ALBANY — State legislators could vote Tuesday to fully repeal a law that keeps police discipline records secret, officials said Sunday.

The Senate and Assembly formally introduced a series of police and criminal justice bills this weekend after a week of negotiations. Introducing bills signals they’ve settled any differences and could have the houses vote soon.

The proposals include establishing a right to record police activity and mandating state troopers wear body-worn cameras while on patrol.

The highest-profile measure could be the repealing of a statute called “50-A,” a civil rights law which, enacted in 1976, shields police disciplinary records from the public.

Police unions blocked repeal efforts for years. But now, legislators — prompted by the death of George Floyd and the nationwide protests — vowed to take action and have been haggling whether to make public all misconduct complaints or limit it to substantiated ones. In the end, they opted for the broader approach.

The 50-A proposal introduced late Saturday would allow the disclosure of any “complaints, allegations and charges” against an officer. A very narrow exception would be for “technical infractions” that don’t involve interactions with the public.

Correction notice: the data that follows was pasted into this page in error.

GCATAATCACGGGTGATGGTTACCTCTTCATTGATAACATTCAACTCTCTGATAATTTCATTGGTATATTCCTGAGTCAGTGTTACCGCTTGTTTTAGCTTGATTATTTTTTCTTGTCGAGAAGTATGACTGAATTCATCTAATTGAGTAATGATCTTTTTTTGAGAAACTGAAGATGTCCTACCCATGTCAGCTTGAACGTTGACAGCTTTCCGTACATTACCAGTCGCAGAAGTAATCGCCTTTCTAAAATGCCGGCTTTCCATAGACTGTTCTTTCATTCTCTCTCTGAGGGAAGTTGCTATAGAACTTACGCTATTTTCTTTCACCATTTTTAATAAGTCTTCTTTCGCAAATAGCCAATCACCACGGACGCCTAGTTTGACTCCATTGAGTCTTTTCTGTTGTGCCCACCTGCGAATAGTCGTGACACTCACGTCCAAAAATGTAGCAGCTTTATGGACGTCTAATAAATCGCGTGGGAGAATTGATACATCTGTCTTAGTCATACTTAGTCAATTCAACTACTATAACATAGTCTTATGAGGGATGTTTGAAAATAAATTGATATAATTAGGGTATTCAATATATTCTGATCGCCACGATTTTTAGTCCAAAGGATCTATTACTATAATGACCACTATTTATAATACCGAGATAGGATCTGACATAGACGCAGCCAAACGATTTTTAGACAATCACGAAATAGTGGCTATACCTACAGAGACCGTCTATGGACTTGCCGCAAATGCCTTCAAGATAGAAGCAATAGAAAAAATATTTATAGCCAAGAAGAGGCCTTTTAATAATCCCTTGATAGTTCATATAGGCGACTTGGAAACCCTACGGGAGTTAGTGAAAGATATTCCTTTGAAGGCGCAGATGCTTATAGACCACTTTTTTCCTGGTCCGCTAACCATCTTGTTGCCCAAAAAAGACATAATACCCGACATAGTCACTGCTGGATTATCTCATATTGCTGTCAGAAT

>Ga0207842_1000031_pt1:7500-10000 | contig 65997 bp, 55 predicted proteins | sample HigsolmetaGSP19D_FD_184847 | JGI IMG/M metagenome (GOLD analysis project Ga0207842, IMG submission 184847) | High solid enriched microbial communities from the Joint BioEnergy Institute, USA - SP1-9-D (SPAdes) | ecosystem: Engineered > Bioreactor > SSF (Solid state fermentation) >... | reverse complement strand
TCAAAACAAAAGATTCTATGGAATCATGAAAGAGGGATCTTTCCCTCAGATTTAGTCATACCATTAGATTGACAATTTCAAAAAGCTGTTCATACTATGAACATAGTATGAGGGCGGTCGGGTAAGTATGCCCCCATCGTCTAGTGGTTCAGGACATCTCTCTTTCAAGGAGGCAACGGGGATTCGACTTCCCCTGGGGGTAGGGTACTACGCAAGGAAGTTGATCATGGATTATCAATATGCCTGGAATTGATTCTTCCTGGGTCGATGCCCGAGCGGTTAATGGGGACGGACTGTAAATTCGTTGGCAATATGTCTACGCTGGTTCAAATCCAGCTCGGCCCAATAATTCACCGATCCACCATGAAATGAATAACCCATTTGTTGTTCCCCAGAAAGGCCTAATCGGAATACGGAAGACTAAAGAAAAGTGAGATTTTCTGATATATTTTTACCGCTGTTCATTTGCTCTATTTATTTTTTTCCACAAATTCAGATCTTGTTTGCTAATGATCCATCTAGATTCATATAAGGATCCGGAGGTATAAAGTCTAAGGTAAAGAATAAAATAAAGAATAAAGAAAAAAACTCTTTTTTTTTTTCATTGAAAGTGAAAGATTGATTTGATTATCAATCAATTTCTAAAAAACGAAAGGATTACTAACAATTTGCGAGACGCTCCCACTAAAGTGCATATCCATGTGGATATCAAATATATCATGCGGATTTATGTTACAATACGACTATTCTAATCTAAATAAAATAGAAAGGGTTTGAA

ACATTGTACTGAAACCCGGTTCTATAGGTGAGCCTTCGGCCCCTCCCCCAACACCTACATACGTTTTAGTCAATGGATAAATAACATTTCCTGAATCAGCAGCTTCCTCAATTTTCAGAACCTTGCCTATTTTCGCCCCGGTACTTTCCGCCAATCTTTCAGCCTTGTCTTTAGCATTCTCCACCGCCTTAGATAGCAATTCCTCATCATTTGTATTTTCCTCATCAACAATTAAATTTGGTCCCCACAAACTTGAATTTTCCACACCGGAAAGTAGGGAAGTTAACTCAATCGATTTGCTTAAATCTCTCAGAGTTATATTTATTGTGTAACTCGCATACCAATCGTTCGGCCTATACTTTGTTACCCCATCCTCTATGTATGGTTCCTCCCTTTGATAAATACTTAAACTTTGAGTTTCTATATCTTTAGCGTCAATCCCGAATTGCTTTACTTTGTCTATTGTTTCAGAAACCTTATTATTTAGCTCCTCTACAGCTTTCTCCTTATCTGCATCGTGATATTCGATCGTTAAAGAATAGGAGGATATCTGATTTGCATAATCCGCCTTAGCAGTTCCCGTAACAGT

“This bill fully repeals 50-A. Police agency records will be treated like any other agency,” said Assemb. Danny O’Donnell (D-Manattan), one of the sponsors of the bill.
He said police records would be obtainable under Freedom of Information Law requests like other government agencies.
“The idea is there will be a path to get the information. Currently, there is no path,” O’Donnell said. “It’s a monumental change.”

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Lawmakers are considering voting on the 50-A repeal on Tuesday, a source said.

After state legislators said they’d act, Gov. Andrew M. Cuomo, a Democrat, said he’d sign “any” 50-A bill they sent to him.

Another measure legislators are considering is mandating state troopers to wear body-worn cameras while on patrol.

Troopers are the largest police agency in New York state that patrol without body-worn cameras. According to Associated Press, New York also is one of five states that don’t require dashboard cameras.

“The purpose of the program is to increase accountability and evidence for law enforcement and the residents of the state,” Assemb. Latrice Walker (D-Brooklyn) and Sen. Kevin Parker (D-Brooklyn) wrote in the proposed legislation.

Committees in the Assembly and Senate are expected to review and advance criminal-justice and police bills beginning Monday. The full houses would vote later.

Among the other proposals would be one to establish a “right to record police activity,” ban the use of chokeholds, make permanent a unit of the attorney general’s office to investigate deadly police-civilian incidents and create a “9-1-1 bias reporting” law.

The latter stemmed from the now-infamous internet video of a white woman in Manhattan’s Central Park calling 911 to claim a black man was threatening her, even though all he said to her was that her dog needed to be on a leash.

Cuomo has backed the idea of creating the law, as well as the chokehold ban.

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